The Fertilizer Business Isn't as Weak as You Think
Fertilizer bulls got some bad news recently. PotashCorp (NYS: POT) , the world's largest producer of potash fertilizer, announced that it would extend shutdowns at its two largest mines, possibly until the end of March. This news came around the same time as Mosaic's (NYS: MOS) statement that fertilizer demand for the year might fall by up to 3%, revising an earlier forecast of up to 7% growth.
I wrote a few months ago that despite worries of a slow global economy, industry leaders in agriculture were showing long-term confidence by investing in new projects. I don't believe that the moves by these potash giants contradict my thesis, and I still think that fertilizer and agriculture in general will be key places to invest for the long-term.
Nipping the problem in the bud
Potash demand had been quite strong through most of 2011, but mounting worries about the global economy had a number of bad effects on the commodity. The stronger dollar coupled with the weak economy led to lower crop prices, which in turn led to expectations that farmers would plant less and use less fertilizer on what they do plant.
The bright spot here is that potash prices have remained fairly stable in recent months. By cutting production, producers are matching supply with demand to maintain an equilibrium price. In fact, potash is the only fertilizer that hasn't fallen in price in the last few months. Phosphate and nitrogen fertilizers have both seen price declines recently. The problem is that potash producer inventories have risen markedly in the last quarter and now stand about 25% higher than the five-year average.
Homing in on the growth
Despite slowing demand for potash and falling prices for other fertilizers, prices for all three are still higher than average. For example, despite large declines in the spot price for nitrogen chemicals during the fourth quarter, CF Industries (NYS: CF) still managed to report a blowout quarter, as selling prices for its various nitrogen chemicals rose 40% to 72% over the same quarter last year.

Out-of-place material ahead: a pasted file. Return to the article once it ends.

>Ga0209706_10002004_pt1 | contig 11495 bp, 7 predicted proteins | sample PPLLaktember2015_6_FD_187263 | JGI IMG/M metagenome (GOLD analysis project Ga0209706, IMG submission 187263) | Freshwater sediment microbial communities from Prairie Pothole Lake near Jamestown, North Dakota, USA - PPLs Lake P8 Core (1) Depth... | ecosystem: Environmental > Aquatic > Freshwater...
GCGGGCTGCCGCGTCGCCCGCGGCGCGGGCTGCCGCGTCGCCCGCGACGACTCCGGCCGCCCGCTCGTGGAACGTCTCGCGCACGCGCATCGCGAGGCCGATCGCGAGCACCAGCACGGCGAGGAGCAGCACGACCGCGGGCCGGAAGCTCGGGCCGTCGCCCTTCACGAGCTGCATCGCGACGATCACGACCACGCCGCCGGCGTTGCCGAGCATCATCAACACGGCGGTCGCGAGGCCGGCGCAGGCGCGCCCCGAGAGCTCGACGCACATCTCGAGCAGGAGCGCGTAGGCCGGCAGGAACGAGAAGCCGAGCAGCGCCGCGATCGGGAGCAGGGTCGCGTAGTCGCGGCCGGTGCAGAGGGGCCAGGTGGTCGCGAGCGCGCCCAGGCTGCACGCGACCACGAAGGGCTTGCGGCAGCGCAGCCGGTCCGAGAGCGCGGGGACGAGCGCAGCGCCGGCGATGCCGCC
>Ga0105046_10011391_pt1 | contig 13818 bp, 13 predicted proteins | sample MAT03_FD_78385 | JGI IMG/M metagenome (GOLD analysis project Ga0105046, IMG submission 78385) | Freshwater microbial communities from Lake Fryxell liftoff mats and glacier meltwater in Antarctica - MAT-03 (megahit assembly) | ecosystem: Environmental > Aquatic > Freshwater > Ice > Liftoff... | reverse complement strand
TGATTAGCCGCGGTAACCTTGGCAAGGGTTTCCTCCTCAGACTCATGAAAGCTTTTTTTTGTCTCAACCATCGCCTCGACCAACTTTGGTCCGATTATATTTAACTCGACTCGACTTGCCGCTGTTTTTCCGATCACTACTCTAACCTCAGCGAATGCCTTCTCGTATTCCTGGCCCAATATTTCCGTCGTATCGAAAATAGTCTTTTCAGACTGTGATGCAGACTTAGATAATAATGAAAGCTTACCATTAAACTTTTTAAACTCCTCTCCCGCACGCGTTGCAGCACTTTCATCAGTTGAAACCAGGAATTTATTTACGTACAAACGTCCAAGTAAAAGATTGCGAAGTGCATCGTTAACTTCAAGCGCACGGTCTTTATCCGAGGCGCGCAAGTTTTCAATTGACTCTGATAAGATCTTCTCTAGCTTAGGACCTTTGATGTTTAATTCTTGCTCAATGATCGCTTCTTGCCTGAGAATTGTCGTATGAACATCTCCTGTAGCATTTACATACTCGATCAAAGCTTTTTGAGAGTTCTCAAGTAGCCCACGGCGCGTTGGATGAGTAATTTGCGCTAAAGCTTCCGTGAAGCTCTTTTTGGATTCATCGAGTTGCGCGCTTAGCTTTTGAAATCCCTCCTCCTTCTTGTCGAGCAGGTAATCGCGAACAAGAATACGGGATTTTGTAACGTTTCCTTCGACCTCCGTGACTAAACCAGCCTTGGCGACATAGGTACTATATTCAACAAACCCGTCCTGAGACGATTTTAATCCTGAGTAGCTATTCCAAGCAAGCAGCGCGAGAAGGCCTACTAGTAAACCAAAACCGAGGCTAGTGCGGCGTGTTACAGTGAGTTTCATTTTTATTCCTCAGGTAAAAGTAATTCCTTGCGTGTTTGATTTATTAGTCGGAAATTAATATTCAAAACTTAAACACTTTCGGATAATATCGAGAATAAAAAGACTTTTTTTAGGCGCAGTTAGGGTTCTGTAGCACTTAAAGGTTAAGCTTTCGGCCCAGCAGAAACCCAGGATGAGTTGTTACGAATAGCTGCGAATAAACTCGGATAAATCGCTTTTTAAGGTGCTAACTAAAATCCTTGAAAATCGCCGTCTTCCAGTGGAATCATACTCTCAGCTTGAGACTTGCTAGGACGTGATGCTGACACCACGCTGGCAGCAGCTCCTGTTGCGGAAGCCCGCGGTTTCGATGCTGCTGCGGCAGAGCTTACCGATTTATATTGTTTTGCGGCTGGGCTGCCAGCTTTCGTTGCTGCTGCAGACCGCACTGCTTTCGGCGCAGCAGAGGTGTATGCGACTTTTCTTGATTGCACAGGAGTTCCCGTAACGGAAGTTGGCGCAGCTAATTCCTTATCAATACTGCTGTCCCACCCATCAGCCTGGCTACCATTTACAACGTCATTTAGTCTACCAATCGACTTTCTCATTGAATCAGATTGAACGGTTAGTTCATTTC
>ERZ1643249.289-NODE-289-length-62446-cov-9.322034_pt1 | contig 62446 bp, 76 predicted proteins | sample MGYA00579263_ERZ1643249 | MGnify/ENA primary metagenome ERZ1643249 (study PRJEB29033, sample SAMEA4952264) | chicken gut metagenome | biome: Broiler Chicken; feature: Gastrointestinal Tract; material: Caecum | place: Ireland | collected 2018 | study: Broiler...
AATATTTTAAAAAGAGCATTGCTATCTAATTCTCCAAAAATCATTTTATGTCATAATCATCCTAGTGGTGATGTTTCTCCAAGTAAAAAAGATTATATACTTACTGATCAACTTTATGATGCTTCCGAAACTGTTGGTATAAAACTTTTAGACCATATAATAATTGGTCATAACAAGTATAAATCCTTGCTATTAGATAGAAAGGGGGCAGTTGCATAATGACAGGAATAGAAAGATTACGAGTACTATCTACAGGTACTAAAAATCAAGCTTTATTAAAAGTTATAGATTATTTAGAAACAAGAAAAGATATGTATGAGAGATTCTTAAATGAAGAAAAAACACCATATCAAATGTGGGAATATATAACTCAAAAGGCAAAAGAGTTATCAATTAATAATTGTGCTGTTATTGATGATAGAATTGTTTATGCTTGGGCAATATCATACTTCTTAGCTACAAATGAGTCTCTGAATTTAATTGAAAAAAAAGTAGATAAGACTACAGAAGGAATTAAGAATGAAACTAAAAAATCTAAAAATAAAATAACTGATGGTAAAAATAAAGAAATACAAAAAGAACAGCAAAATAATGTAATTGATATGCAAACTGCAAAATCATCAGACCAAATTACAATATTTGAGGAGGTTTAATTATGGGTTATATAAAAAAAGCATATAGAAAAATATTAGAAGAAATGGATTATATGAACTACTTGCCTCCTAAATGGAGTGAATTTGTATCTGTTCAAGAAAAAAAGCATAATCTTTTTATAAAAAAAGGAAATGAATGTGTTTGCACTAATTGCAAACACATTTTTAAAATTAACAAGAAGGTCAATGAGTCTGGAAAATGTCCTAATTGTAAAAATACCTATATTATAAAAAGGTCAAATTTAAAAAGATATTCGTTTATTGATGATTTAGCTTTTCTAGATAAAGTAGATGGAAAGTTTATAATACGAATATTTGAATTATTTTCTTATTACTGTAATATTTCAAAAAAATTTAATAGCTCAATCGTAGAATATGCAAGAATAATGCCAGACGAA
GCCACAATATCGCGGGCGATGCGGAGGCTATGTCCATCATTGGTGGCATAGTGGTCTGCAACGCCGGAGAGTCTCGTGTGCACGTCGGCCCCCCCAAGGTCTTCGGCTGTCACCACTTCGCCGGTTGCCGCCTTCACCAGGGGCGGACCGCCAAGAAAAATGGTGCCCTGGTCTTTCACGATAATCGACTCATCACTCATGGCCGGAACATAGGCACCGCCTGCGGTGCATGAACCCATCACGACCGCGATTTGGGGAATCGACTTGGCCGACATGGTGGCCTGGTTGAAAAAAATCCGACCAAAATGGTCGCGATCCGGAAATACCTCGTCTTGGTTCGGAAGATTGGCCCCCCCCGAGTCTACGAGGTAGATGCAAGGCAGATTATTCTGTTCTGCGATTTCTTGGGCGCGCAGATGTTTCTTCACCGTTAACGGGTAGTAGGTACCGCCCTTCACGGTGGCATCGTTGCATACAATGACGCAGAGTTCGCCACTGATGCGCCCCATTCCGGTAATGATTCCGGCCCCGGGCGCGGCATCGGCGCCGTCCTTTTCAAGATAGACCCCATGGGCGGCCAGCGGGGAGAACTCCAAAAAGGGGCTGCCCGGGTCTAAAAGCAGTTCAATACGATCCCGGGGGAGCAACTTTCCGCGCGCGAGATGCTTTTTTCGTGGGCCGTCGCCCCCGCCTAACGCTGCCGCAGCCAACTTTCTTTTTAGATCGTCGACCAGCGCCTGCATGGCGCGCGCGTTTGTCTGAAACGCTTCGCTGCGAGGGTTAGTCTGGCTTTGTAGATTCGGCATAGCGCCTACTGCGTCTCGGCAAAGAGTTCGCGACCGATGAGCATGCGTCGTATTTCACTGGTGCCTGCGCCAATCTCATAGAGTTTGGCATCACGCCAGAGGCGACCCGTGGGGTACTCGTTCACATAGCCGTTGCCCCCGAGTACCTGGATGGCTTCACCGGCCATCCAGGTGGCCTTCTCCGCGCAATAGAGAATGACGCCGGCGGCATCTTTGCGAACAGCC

Gross margin in the most recent quarter was up across the board, rising 2.1 percentage points at PotashCorp, 0.5 percentage points at Mosaic, and an astounding 11.3 percentage points at CF. Those aren't numbers that portend an industry's imminent downfall.
Much of the drop in global demand is coming from China and India, which are delaying purchases due to uncertainties about the global economy. In India's case, a decline in the rupee-dollar exchange rate is also hurting demand. India and China are both major importers of fertilizer, and once uncertainties begin to settle and the rupee gets its legs under it again, buying should resume with force.
In the meantime, Intrepid Potash (NYS: IPI) is already seeing increased interest from buyers in the U.S. as the planting season approaches. Indeed, the best reason to remain hopeful for a rebound in fertilizer fortunes is found in the U.S. plantings forecast from the USDA. It's predicting that farmers will plant 93.5 million acres of corn, the highest since World War II. Corn tends to need more fertilizer than other staple crops like soy and wheat, so a record planting season should help to bring demand back to the market.
Intrepid certainly isn't the biggest player in the global fertilizer business, with a market cap little more than half the size of Mosaic's cash balance. But it is the largest potash producer in the United States, and if demand rebounds in the U.S. while the rest of the world delays its purchases, Intrepid could stand to benefit greatly.
Terra Nitrogen (NYS: TNH) , which I've previously highlighted, is also focused on the domestic market. Terra is a subsidiary of CF, and has been one of my best-performing CAPS picks since I added it, just last summer. Because Terra is a master limited partnership whose dividends are linked to earnings, Terra is essentially the only fertilizer company with a dividend worth caring about, yielding an average of 8% over the last five years.
The Foolish bottom line
It would be a mistake to interpret the production slowdowns at major fertilizer companies as a sign of long-term weakness in the industry as a whole. This is a critical industry that can expect to see a rebound once uncertainties clear up, and may already be bouncing back in the U.S. Investors would be wise to add these companies to My Watchlist to see how things shape up.
At the time this article was published Fool contributor Jacob Roche owns shares of Intrepid Potash and Terra Nitrogen. Check out his Motley Fool CAPS profile or follow his articles using Twitter or RSS. The Motley Fool owns shares of CF Industries. Try any of our Foolish newsletter services free for 30 days. We Fools may not all hold the same opinions, but we all believe that considering a diverse range of insights makes us better investors. The Motley Fool has a disclosure policy.
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